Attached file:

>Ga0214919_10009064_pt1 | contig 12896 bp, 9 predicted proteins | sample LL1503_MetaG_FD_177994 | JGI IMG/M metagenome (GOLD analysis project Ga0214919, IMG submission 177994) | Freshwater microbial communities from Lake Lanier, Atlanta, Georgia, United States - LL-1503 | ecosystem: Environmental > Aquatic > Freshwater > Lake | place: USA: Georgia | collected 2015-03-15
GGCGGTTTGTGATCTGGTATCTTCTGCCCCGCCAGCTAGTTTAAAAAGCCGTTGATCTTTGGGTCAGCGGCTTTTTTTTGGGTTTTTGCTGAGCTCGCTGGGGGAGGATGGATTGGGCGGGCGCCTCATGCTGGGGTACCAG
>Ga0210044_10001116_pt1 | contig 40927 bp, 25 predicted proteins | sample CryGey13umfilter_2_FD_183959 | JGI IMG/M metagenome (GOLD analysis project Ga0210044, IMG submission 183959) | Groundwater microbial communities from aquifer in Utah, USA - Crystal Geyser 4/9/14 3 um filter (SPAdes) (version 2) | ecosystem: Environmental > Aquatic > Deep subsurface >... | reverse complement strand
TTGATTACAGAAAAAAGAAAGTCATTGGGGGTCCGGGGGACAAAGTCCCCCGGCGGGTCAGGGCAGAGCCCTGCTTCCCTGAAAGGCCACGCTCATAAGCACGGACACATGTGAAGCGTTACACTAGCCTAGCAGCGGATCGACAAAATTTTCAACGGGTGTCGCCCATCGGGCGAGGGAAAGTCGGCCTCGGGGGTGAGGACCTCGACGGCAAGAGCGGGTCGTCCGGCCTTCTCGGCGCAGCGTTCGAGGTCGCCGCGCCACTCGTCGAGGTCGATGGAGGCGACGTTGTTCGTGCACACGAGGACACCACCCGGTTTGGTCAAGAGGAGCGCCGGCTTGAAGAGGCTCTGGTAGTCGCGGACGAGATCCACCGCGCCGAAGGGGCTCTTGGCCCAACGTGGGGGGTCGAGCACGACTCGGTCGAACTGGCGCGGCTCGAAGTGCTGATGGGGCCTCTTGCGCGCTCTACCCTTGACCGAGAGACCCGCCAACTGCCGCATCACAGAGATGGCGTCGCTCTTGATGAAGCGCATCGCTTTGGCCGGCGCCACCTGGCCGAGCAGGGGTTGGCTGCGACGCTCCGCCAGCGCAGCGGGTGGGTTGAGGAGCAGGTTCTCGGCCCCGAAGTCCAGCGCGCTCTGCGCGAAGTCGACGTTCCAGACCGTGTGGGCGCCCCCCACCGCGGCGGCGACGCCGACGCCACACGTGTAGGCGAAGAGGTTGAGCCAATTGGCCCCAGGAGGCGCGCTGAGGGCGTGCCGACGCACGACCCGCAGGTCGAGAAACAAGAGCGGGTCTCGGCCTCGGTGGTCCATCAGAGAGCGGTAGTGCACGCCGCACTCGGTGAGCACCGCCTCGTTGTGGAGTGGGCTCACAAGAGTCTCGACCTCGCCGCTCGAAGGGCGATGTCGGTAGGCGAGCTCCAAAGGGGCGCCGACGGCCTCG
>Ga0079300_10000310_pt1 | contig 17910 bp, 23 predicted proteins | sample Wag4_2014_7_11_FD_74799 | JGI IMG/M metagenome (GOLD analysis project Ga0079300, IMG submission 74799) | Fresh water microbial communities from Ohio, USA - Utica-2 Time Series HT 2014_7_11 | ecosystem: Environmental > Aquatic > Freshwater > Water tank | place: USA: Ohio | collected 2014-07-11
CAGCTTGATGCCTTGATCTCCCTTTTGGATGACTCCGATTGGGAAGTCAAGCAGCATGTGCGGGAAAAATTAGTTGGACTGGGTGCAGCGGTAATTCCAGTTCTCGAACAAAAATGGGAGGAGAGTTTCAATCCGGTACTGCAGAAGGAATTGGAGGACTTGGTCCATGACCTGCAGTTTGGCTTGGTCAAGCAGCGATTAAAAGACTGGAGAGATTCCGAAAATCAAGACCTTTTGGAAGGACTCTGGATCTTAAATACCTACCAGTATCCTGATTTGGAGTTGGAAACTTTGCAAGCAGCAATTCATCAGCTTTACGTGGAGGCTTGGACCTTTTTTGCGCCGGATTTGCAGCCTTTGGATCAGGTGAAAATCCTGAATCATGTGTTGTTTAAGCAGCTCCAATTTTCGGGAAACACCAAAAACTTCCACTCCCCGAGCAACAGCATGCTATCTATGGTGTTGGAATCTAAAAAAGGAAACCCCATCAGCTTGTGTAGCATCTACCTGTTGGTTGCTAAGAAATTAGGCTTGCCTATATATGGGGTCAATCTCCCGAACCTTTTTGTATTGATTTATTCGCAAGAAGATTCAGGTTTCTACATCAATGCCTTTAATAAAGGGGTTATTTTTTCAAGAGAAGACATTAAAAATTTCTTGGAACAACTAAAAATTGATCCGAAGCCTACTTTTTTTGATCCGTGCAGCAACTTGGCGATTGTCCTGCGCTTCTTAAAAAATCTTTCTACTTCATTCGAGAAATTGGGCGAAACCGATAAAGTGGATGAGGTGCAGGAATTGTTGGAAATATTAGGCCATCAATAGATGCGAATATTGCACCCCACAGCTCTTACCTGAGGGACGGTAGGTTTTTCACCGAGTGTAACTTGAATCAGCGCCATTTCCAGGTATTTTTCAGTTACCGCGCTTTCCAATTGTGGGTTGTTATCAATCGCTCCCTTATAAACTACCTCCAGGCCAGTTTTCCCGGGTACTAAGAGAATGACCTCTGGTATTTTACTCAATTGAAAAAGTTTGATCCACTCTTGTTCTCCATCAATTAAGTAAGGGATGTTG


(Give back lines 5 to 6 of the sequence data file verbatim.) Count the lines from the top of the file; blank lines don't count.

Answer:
>Ga0079300_10000310_pt1 | contig 17910 bp, 23 predicted proteins | sample Wag4_2014_7_11_FD_74799 | JGI IMG/M metagenome (GOLD analysis project Ga0079300, IMG submission 74799) | Fresh water microbial communities from Ohio, USA - Utica-2 Time Series HT 2014_7_11 | ecosystem: Environmental > Aquatic > Freshwater > Water tank | place: USA: Ohio | collected 2014-07-11
CAGCTTGATGCCTTGATCTCCCTTTTGGATGACTCCGATTGGGAAGTCAAGCAGCATGTGCGGGAAAAATTAGTTGGACTGGGTGCAGCGGTAATTCCAGTTCTCGAACAAAAATGGGAGGAGAGTTTCAATCCGGTACTGCAGAAGGAATTGGAGGACTTGGTCCATGACCTGCAGTTTGGCTTGGTCAAGCAGCGATTAAAAGACTGGAGAGATTCCGAAAATCAAGACCTTTTGGAAGGACTCTGGATCTTAAATACCTACCAGTATCCTGATTTGGAGTTGGAAACTTTGCAAGCAGCAATTCATCAGCTTTACGTGGAGGCTTGGACCTTTTTTGCGCCGGATTTGCAGCCTTTGGATCAGGTGAAAATCCTGAATCATGTGTTGTTTAAGCAGCTCCAATTTTCGGGAAACACCAAAAACTTCCACTCCCCGAGCAACAGCATGCTATCTATGGTGTTGGAATCTAAAAAAGGAAACCCCATCAGCTTGTGTAGCATCTACCTGTTGGTTGCTAAGAAATTAGGCTTGCCTATATATGGGGTCAATCTCCCGAACCTTTTTGTATTGATTTATTCGCAAGAAGATTCAGGTTTCTACATCAATGCCTTTAATAAAGGGGTTATTTTTTCAAGAGAAGACATTAAAAATTTCTTGGAACAACTAAAAATTGATCCGAAGCCTACTTTTTTTGATCCGTGCAGCAACTTGGCGATTGTCCTGCGCTTCTTAAAAAATCTTTCTACTTCATTCGAGAAATTGGGCGAAACCGATAAAGTGGATGAGGTGCAGGAATTGTTGGAAATATTAGGCCATCAATAGATGCGAATATTGCACCCCACAGCTCTTACCTGAGGGACGGTAGGTTTTTCACCGAGTGTAACTTGAATCAGCGCCATTTCCAGGTATTTTTCAGTTACCGCGCTTTCCAATTGTGGGTTGTTATCAATCGCTCCCTTATAAACTACCTCCAGGCCAGTTTTCCCGGGTACTAAGAGAATGACCTCTGGTATTTTACTCAATTGAAAAAGTTTGATCCACTCTTGTTCTCCATCAATTAAGTAAGGGATGTTG